Hidden in an alley, underneath the railway line in Southwark, a pool bar sits away from the streets of corporate London. Under the Shard’s towering presence, a glimpse into an older London can still be found. The sound of a train rattling overhead can be heard from within Spots and Stripes Pool Club where London’s dart scene can be found, as can a view of London’s darting future. The City of London Darts Association (CoLDA) is hosting their Speedway Event, one of the many competitions they hold throughout the year, in addition to their thriving singles league. The Individual Darts League (The IDL) is a separate competition that also has a singles league on the way up. Combined, the two leagues have hundreds of players, showing that the sport is far from dead, and in fact, is on the rise.
The PDC World Darts Championship final took place on January 3, and 16-year-old Luke Littler narrowly missed out on a victory during his debut campaign in the competition, losing to Luke Humphries 7-4. This tournament, and this player in particular, has brought unprecedented attention to darts. Some 4.8 million people tuned in to watch the final, with a peak of 3.71 million it was the most watched non-footballing event on Sky Sports. This surge in interest, and with a remarkable 143% increase in viewership compared to 2023, has propelled darts into the mainstream, permeating social media and national newspapers.
Roger Spencer, a co-founder of CoLDA said: “They’re talking about darts on breakfast TV. Places in the old days would’ve looked down their noses at darts. [Luke Littler] has completely shattered all those barriers and now they’re all talking about it, its headline news.”
Littler acted as a gateway into the sport for many who then developed a deeper admiration for darts. Justin Irwin, a darts coach who runs the Capital Arrows blog, said: “So many people stopped being interested in Luke Littler and become much more interested in the game of darts, they really got that it was quite exciting.”
For many the best thing about the game is the ability to meet new people. Darts has become a vehicle to create lasting friendships, offering a social environment where people connect over a shared passion. Spencer said: “I’ve got to make a lot of good friends, there are people I’ve known for 30 years purely from playing darts from when I started in the late 80s and I still keep in touch with them.”
Similarly, Tom McGhee, a competitor in CoLDA’s Speedway Event, said: “I just enjoy playing it. The social side of it, the mathematical side of it, it’s all good. Look how many people are here, everyone is nice, you can talk to everyone, you can have a laugh, have a joke, have a few beers, and enjoy a sport.”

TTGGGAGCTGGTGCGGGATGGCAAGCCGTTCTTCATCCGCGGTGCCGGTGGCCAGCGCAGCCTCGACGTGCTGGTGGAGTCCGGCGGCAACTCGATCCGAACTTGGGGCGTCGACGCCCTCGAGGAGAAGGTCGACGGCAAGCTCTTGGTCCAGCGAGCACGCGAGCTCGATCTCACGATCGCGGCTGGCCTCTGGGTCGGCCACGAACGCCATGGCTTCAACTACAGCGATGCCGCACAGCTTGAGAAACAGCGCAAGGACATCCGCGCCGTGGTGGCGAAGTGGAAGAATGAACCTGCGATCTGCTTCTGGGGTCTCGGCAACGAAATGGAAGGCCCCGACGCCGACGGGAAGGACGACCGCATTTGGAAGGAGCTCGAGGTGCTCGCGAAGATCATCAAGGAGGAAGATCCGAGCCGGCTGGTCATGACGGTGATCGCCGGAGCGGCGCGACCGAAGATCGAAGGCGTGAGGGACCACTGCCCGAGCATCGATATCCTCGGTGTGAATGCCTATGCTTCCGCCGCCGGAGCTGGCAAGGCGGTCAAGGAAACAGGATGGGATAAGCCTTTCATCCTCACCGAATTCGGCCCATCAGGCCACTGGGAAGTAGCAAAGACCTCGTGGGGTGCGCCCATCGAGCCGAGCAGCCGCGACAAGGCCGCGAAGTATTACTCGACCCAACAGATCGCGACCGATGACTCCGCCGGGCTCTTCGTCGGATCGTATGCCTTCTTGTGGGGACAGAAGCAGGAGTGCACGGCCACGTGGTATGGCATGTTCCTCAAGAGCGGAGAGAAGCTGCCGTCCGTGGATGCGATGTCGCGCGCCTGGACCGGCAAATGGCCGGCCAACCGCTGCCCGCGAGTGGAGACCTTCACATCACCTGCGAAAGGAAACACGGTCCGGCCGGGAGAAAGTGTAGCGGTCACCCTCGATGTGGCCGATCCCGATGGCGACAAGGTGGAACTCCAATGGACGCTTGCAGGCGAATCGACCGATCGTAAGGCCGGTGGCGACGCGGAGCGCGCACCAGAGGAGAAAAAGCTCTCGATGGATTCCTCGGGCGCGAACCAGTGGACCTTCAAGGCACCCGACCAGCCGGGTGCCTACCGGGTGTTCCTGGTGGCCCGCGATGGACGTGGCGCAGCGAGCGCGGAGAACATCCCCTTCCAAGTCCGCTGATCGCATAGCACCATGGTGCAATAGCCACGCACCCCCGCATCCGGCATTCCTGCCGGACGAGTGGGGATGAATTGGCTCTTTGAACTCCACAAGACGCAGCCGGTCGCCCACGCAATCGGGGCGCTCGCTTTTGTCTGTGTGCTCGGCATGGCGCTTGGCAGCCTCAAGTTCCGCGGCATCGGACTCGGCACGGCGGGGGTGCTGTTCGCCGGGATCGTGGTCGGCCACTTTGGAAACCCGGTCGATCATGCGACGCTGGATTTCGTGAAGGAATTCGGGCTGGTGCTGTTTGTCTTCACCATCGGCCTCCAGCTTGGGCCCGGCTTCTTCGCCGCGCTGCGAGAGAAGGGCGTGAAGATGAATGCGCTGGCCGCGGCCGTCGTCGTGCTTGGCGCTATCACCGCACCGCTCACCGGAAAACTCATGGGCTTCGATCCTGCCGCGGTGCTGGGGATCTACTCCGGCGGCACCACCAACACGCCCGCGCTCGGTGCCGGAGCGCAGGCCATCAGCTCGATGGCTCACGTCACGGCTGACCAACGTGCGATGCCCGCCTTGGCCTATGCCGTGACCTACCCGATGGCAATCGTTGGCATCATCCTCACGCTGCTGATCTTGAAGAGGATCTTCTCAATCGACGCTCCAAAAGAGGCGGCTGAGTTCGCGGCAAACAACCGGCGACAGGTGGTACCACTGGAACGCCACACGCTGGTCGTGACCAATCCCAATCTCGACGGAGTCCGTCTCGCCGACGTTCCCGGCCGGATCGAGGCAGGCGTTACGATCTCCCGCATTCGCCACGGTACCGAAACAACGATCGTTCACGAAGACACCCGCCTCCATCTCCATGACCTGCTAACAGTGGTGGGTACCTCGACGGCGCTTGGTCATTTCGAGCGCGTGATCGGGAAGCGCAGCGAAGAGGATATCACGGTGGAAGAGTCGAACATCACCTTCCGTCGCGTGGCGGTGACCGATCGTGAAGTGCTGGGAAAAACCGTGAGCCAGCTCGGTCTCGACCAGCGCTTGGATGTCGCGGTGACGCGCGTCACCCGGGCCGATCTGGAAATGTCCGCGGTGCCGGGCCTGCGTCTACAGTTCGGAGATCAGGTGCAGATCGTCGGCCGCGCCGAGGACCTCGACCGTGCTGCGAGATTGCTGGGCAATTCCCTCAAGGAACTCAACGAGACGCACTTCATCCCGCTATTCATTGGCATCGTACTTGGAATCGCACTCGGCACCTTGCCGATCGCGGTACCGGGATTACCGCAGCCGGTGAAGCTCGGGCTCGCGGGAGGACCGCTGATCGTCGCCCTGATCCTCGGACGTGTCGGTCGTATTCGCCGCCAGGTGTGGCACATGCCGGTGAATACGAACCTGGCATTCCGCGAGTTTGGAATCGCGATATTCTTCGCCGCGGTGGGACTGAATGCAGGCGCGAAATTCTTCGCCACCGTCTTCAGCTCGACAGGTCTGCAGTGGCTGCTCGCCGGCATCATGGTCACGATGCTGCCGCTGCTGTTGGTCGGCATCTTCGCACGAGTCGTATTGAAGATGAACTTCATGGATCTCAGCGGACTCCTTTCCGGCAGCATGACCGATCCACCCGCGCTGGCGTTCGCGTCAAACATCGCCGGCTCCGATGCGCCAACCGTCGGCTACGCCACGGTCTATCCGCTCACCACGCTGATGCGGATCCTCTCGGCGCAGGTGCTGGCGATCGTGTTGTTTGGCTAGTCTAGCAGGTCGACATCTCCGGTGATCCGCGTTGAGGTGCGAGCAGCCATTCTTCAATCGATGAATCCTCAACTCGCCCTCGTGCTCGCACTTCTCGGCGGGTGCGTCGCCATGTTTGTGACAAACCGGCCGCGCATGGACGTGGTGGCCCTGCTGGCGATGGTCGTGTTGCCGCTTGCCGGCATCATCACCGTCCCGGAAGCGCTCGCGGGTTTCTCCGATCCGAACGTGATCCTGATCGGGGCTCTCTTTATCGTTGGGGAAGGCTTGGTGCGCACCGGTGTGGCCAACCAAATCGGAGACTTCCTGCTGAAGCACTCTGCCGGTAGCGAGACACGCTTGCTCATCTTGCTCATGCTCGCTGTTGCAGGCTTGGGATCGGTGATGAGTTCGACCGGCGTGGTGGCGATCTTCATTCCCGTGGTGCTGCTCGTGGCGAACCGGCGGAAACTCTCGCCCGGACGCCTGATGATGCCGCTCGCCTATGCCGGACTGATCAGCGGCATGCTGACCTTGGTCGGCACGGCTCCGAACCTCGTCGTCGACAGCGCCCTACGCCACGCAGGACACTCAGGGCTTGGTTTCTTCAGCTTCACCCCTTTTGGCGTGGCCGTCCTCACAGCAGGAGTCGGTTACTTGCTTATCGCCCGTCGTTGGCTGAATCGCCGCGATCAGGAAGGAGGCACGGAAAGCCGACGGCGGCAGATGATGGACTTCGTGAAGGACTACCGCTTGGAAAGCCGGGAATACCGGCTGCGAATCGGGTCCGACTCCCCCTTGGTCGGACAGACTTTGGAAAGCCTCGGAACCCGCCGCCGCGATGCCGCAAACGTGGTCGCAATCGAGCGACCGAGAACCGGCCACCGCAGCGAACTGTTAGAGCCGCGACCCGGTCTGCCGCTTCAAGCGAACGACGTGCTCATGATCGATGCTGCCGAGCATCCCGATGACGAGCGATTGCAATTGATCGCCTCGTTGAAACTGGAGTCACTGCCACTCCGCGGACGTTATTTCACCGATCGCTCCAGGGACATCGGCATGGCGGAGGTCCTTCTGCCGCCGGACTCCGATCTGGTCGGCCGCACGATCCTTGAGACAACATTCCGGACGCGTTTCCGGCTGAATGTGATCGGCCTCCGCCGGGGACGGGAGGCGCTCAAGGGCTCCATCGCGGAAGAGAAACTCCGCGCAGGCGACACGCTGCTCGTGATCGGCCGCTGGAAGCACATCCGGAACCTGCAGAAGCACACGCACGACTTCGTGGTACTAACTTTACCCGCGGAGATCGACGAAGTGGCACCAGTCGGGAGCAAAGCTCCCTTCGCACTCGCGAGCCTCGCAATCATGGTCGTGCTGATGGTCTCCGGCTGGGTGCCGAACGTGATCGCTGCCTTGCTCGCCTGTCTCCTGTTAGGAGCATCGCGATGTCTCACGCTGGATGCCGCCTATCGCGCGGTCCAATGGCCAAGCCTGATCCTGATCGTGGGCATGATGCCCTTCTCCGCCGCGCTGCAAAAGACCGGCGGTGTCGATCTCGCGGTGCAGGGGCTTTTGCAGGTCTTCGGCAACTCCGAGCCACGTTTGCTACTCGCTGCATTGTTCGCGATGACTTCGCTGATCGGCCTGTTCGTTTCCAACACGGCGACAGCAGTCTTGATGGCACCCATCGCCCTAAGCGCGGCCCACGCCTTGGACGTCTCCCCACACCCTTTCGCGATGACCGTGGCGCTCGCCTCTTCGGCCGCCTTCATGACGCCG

The competitive edge of darts adds to the thrill, providing moments of joy and triumph like any other sport. Irwin said: “When people have little moments of joy and moments of glory because you hit that double or you hit that bullseye, that’s what sports is about.”
However, despite the popularity of darts, economic challenges loom over the sports landscape in London. House prices in Inner London have increased by 87.7% since January 2010, while in outer London house prices have risen by 96.2%, according to data from the UK House Price Index. During the same period, the average weekly earnings in the UK have only risen by 51% , according to the Office for National Statistics. Overall, London has become a more expensive place than it was 14 years ago and as a result, bars and pubs are having to adapt and become more commercial to stay afloat.
Paul Butler, the director of The IDL, said: “Either pubs are closing down, or they would rather fit in so many seats, or they would rather go down the ‘charge per lane’ route. It’s a shame, a lot of places take up the sports bar mantra and it depends on which way they want to go. Do they want to go the grassroots route with us, or the social, ‘let’s charge as much as we can’ route.”
The economic strain has led to a decline in the number of dart-friendly establishments in central London. With many people relocating to more affordable places outside the city, it’s harder for them to regularly participate in competitions. Irwin said: “People have been priced out and moved out and then the venues are closing down. In central London, there are less than 40 pubs with dart boards. Whereas there were closer to 150 20 years ago because if they’re taking up room where someone could be spending lots of money on food, they’re not going to keep them.”
Despite these challenges, individual darts leagues such as CoLDA and The IDL have been successful. By allowing players to schedule matches themselves at their convenience, the leagues have adapted to the modern way of life resulting in increased participation. The most recent CoLDA season, which began on January 8, had a record-breaking 282 players signed up, showing the resurgence in London’s dart scene. Irwin said: “Darts has been dying in London for the last 25 years and it’s now showing really positive signs of a new era and a new bunch of growth thanks to the individual leagues.”
Similarly, McGhee said: “The decline of pubs with dart boards is quite drastic, but it’s starting to come back again. Pubs are starting to put dart boards back up. It’s good because it’s moving away from that association of just larger lads drinking and throwing darts. It’s now skilled people throwing darts and it’s really good.”
While concerns about the diminishing number of dart boards in London are genuine, the thriving darting community paints a hopeful picture for the sport. London’s darts scene is not only surviving, but it is undergoing a resurgence, showing that even in the face of economic challenges, the spirit of darts remains.